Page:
NESA has reviewed the Stage 6 Languages course school-based assessment requirements, the draft of which is now open for consultation. The link for this consultation is provided below.
The purpose of the survey is to obtain feedback about the draft components and weightings and any proposed mandatory tasks for all Stage 6 Languages courses.
We exhort all members to respond to this survey, the results of which will significantly impact on all languages. The survey closes on 9 April 2017.
Jo Whiteman, of SCEGGS, has kindly offered to organise a workshop for teachers of Latin Extension and IB. The workshop is being planned for week 3 or 4 of Term 2. Jo will be approaching different speakers to talk about Livy, Tacitus and historiography in general.
In Jo’s own words:
“Teachers who wish to attend the workshop would prepare the following in advance:
- One Livy passage with short answer questions;
- One Tacitus passage with short answer questions;
- One unseen for Livy;
- One unseen for Tacitus.
These should be sent (with answers) by email to me no later than Thursday 27 April. The questions and answers could then be collated into a booklet to be available on the day of the workshop.
I propose a modest cost of $30.00 per participant, which would cover the cost of the three speakers, the photocopying of the booklet and afternoon tea. I am basing this cost on attendance of approximately 25 teachers.”
Expressions of interest, volunteers, and any suggestions for speakers or workshop ideas should be emailed to Jo at JoWhiteman@sceggs.nsw.edu.au.
Alexander Bril has extended an invitation to all for a performance of Homer’s Iliad by William Zappa at Pymble Ladie’s College on 4 April.
Zappa will also talk about the Iliad and his perspective on it as a dramatic artist.
It was with great sadness that we received news of the death of our esteemed member, John Cochrane, on 14 February 2017, after a short and sudden illness. He is survived by his mother and sister. Funeral masses were held at St Mary’s Cathedral, where he was a member of the choir, on 23 February, and at Christ Church St Lawrence on the following day. There were some fine tributes to John and photographs in the Sydney Morning Herald obituaries during that week.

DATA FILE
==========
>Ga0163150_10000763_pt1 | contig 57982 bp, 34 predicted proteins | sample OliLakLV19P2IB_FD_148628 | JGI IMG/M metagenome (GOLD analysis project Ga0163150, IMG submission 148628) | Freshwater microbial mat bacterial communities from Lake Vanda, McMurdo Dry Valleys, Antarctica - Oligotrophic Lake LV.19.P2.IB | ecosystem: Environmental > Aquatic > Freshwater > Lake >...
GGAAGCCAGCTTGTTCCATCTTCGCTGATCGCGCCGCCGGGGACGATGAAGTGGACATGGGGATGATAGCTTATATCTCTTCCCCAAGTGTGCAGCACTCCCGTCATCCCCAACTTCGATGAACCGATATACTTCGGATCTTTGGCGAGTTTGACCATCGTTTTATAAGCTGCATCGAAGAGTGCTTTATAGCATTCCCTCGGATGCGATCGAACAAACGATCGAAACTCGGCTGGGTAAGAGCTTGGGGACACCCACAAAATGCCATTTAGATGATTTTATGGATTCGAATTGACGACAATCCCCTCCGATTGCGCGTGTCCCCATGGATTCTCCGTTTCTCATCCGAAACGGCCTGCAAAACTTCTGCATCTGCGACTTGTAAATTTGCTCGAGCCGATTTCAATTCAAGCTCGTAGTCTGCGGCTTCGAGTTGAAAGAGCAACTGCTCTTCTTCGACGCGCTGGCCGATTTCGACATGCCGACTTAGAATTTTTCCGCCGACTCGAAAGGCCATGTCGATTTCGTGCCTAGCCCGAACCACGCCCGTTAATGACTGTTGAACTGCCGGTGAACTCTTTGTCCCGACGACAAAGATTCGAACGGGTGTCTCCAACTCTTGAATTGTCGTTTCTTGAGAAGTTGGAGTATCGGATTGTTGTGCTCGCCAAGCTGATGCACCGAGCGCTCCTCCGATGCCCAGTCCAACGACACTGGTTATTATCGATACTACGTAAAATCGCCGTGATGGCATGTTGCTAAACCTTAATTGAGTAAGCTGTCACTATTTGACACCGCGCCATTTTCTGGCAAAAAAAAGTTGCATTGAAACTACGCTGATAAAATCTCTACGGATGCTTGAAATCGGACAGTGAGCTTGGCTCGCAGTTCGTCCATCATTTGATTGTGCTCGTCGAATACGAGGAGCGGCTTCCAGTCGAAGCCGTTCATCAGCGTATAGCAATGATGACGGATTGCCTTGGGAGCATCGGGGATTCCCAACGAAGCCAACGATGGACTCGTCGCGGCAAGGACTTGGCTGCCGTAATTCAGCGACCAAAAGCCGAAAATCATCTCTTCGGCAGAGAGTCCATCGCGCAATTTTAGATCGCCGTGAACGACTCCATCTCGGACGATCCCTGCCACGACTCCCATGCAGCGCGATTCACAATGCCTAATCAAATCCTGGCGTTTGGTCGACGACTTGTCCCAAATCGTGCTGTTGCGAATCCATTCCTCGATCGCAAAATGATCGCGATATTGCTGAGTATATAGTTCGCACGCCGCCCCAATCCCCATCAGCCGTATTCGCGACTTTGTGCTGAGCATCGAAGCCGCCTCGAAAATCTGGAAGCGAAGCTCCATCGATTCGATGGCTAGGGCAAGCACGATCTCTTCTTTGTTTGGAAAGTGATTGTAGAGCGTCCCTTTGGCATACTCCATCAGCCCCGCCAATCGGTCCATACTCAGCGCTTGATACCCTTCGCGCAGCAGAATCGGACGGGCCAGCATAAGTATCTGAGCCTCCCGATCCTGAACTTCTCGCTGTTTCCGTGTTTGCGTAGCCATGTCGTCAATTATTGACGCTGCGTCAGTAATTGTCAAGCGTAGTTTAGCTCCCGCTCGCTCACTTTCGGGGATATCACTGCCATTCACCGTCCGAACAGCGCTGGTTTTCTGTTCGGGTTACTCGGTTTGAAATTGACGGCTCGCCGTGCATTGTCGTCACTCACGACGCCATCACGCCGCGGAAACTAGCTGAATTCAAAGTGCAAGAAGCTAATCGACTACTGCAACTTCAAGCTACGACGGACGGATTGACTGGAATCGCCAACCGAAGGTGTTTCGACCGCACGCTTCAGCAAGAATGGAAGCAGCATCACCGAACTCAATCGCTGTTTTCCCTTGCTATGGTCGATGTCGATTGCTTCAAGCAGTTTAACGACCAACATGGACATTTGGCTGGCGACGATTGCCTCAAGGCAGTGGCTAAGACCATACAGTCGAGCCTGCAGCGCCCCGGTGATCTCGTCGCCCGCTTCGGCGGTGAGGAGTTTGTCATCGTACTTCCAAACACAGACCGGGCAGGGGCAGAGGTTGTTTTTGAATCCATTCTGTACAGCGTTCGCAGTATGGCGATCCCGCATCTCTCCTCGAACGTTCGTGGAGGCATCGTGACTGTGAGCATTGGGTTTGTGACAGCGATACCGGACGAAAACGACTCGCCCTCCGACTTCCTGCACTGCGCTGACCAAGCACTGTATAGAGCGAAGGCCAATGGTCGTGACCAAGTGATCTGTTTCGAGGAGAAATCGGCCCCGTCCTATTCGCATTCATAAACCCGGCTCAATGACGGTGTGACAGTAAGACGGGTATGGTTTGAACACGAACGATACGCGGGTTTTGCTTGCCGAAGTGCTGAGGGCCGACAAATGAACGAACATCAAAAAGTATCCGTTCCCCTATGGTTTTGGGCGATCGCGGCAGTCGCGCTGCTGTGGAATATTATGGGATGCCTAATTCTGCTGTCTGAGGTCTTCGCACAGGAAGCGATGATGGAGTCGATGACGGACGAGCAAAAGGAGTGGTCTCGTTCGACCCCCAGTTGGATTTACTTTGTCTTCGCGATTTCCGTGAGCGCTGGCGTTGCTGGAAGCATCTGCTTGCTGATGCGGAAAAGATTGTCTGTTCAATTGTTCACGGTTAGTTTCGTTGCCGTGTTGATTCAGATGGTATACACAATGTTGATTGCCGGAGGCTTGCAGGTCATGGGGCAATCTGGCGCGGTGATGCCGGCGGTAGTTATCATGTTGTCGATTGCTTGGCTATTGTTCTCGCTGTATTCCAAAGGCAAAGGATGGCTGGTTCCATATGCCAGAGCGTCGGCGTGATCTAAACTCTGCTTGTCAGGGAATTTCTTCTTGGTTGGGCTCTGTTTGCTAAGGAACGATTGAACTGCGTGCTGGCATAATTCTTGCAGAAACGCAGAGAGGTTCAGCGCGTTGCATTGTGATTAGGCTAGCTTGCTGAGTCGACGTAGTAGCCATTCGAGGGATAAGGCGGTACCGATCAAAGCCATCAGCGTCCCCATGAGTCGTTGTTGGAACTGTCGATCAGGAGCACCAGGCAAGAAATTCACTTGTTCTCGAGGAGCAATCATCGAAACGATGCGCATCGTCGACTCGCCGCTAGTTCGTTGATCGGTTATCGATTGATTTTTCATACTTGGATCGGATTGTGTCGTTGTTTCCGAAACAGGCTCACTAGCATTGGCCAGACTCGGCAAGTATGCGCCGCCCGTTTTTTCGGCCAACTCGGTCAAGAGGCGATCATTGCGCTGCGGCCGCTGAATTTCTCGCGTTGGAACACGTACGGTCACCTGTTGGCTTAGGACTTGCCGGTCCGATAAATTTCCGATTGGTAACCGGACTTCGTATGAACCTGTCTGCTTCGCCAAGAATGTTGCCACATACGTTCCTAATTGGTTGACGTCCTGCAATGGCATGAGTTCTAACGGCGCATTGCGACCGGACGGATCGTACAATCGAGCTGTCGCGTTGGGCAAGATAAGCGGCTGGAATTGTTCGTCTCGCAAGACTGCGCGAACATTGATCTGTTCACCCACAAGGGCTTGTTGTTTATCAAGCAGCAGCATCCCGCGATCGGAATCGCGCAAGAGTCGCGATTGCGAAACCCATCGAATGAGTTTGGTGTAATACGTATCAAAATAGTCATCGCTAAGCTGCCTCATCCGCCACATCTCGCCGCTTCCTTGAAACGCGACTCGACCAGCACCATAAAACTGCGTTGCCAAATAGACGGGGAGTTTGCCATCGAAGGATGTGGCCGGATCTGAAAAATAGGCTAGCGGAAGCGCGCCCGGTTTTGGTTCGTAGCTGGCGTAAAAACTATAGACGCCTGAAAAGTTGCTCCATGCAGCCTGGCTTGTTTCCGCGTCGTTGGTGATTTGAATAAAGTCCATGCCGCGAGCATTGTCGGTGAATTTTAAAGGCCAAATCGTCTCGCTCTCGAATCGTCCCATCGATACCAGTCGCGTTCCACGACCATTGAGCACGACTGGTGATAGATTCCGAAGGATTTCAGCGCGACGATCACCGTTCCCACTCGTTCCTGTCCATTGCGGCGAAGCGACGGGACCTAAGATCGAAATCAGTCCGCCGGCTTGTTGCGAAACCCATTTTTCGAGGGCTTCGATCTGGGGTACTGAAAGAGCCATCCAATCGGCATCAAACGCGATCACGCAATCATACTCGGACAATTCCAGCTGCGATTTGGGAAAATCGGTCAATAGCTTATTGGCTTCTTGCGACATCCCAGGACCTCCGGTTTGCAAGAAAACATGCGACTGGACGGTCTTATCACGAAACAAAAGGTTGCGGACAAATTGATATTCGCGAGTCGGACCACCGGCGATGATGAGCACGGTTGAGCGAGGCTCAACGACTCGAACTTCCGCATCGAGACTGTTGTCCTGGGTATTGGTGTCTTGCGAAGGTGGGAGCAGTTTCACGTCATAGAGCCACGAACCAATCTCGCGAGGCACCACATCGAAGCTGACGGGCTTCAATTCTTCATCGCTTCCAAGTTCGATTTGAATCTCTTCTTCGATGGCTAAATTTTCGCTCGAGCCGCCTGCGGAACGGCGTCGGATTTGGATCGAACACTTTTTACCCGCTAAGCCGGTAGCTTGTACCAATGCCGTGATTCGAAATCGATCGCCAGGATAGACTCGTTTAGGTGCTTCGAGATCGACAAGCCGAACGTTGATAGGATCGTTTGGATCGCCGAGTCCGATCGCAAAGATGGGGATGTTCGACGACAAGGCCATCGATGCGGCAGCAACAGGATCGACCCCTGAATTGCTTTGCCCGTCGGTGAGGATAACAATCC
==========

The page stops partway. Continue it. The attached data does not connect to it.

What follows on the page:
John gained his degree from UNE and is best remembered for having taught Latin and French at Blue Mountains Grammar from 1983-86, Ravenswood 1987-89 and St Aloysius 1990-2003, where he served some time as Head of Languages. Those of us who knew John remember him as a fine academic whose greatest passion lay in the field of Medieval French. After many years of devoted research, his efforts came to fruition when he graduated from the Australian Catholic University in 2014 with a PhD, his thesis being upon the life of St Dominic.
John always found classroom teaching and school administration a challenge and his fine academic knowledge was sadly often lost on his students. He was happiest and most comfortable in the State Library continuing his research into the lives of the saints, which occupied him until his untimely death.
John was a quiet, unassuming man who never desired to be centre stage; in fact, he shunned attention. He could certainly be regarded as eccentric and was sometimes misunderstood because of it. I remember how he would arrive at school every day by train (he never held a driver’s licence) with his folding umbrella in the same Grace Bros bag. One day, he was so late for school, without making contact (before mobile phones!), that everyone was really concerned. It seemed that he had fallen asleep on the train and woken up in the rail yards at Redfern where he had to make his way across the tracks to the platform! The vagaries of modern life troubled him; he did not enjoy good health.
Although John lost touch with the CLTA after giving up teaching, he was a regular attendee at meetings and conferences over the years and will be remembered fondly by all of us who knew him.
We are very pleased to be able to offer to our members the opportunity to attend a course ‘Engaging Latin students in the early years’. We are currently in the process of registering this course with the PTC for 2 hours of TPL.
The course will be run by Steven Hunt, the president of the Association for Latin Teaching UK, lecturer at Cambridge for post-graduate teacher training in Classics, and author of Starting to Teach Latin, an excellent guide to Latin pedagogy published in 2016, who will be in Sydney for a short stay in April.
The topics that will be covered are: differentiation, literacy and cross-disciplinary initiatives, with a mixture of short talks, activities and discussion, followed by dinner.
See the Events page for all details and registration information.